The Failsafe Diet Explained

An introduction to the failsafe diet for ADHD, with diet charts

Gluten and Casein Responders

The RPAH advise that individuals who have done a month's trial of the failsafe diet but continue to have some problems should try cutting out gluten and casein for at least two weeks.

Gluten and casein intolerances often occur together because they seem to be caused by a sensitivity to opioid-like peptides. Though there are a number of reasons why gluten and casein may affect people (such as insulin-like lectins and lactose intolerance), opioid-like peptides, along with genuine food allergies and undiagnosed coeliac (AKA celiac) disease, appear to be a common issue.

There is no scientific evidence that this is caused by "incomplete digestion" as has been put forward by some alternative theorists. Incomplete digestion of opioid-like peptides is actually normal. Rather this sensitivity appears to be related to the body's natural endorphin levels. Opioid-like peptides act on endorphin receptors throughout the body and can cause problems such as aches and pains, headaches, lowered pain threshold, digestive problems, nausea, abnormal hunger, motivational problems, mental/behavioural problems, brain fog, irritability, weight problems, cravings, and histamine release. Opioid-like substances that trigger endorphin receptors automatically impact on dopamine function, releasing a surge of dopamine which is then followed by a withdrawal reaction.

What appears to happen is that gluten and casein have the strongest effects in individuals who have naturally low levels of endorphins or who are 'resistant' to endorphins due to endorphin receptor polymorphisms. Gluten and casein appear to behave like endorphin substitutes and act as natural analgesics, providing a mild sense of relief and demotivation in the short term, but during withdrawal cause increased pain, anxiety, and negative symptoms. Gluten and casein also cause non-allergy mediated histamine release, and are problematic for those who are sensitive to histamine.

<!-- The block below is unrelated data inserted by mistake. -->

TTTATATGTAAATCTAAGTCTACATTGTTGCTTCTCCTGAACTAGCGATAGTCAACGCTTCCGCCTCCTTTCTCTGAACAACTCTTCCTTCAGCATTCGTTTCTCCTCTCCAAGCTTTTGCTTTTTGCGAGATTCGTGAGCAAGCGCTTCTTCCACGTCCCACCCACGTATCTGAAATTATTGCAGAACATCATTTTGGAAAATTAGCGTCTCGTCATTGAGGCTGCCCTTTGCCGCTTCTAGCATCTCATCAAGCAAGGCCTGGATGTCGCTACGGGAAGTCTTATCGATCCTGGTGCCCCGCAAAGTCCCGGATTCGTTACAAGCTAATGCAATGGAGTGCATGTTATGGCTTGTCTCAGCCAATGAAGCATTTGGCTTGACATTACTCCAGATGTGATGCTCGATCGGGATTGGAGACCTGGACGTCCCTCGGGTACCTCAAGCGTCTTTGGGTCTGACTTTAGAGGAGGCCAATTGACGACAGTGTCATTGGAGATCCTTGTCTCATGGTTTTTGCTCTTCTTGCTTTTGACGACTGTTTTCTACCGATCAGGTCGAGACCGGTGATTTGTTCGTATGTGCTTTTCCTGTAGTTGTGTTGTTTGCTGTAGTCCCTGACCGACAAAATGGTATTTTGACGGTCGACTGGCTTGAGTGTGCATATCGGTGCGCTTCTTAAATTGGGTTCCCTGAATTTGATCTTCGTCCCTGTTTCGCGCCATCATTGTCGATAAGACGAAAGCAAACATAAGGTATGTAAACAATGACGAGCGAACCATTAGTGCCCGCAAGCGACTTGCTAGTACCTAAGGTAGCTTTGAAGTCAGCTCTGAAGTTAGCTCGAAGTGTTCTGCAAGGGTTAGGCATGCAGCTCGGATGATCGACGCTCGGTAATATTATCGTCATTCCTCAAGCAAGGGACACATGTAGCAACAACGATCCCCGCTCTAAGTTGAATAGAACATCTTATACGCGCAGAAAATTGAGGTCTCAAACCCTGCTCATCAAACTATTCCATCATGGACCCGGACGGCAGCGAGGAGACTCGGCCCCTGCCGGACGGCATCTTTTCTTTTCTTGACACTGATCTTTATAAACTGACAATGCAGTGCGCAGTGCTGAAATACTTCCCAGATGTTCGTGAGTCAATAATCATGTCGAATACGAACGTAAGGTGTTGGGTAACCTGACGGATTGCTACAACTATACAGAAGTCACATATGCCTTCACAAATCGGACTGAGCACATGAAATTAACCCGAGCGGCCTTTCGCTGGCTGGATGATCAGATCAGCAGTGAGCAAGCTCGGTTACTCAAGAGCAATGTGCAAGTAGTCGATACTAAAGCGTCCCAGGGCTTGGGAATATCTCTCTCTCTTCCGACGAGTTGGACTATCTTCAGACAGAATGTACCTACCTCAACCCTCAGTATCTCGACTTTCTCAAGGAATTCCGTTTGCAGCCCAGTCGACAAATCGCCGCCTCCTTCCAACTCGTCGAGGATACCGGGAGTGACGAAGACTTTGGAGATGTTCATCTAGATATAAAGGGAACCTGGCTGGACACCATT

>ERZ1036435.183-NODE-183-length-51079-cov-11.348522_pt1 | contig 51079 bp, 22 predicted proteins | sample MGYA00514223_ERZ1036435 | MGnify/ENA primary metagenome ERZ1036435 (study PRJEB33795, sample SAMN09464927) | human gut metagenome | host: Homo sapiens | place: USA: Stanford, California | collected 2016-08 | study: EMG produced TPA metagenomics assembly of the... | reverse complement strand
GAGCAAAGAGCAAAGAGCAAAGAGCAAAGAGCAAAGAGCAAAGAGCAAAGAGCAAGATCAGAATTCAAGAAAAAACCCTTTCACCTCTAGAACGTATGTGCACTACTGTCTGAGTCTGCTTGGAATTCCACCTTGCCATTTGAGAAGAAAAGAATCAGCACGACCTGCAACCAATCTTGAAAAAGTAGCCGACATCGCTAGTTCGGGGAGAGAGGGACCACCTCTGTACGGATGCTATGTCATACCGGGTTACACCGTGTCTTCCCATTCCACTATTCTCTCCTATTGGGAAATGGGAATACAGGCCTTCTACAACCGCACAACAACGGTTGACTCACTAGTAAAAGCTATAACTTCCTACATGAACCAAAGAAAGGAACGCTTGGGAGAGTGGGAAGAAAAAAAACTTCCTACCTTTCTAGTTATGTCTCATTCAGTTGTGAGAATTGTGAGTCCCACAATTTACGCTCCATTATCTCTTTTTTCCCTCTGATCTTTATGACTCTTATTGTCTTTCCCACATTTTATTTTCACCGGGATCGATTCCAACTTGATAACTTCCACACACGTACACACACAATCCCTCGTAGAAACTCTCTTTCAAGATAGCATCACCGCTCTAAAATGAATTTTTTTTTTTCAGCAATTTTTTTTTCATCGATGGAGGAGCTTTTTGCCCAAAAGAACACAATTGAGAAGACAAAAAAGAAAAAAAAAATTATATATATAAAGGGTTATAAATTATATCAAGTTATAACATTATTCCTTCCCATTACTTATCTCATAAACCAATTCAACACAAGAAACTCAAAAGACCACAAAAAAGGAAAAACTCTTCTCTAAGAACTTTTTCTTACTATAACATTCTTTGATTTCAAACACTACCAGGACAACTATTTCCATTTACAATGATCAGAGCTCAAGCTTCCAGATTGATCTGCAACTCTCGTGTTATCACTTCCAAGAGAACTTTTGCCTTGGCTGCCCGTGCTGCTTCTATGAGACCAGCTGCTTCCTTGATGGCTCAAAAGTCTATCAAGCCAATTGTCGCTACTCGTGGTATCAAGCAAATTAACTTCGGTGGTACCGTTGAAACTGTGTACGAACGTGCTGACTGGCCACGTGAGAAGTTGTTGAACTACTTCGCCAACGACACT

There is some indication that people with pale skin, red hair and/or freckles appear to be more likely to be affected by gluten and casein. This may be because the genes that cause red hair and freckles (such as MC1R and POMC variants) affect the proopiomelanocortin/endorphin production/receptor system. Individuals with red hair tend to require larger quantities of anaesthesia (around 20% more), but experience increased analgesia to morphine-6-glucuronide. They tend to experience heightened thermal pain but less pain from electrical stimuli. These differences may affect tolerance levels to the opioid-like peptides in gluten and casein.

It is not necessary for most people to cut out all gluten and casein unless they have a genuine food allergy. Because gluten and casein intolerance is not an allergy, just as with salicylates, amines and glutamates, limited quantities may be tolerable to less sensitive individuals.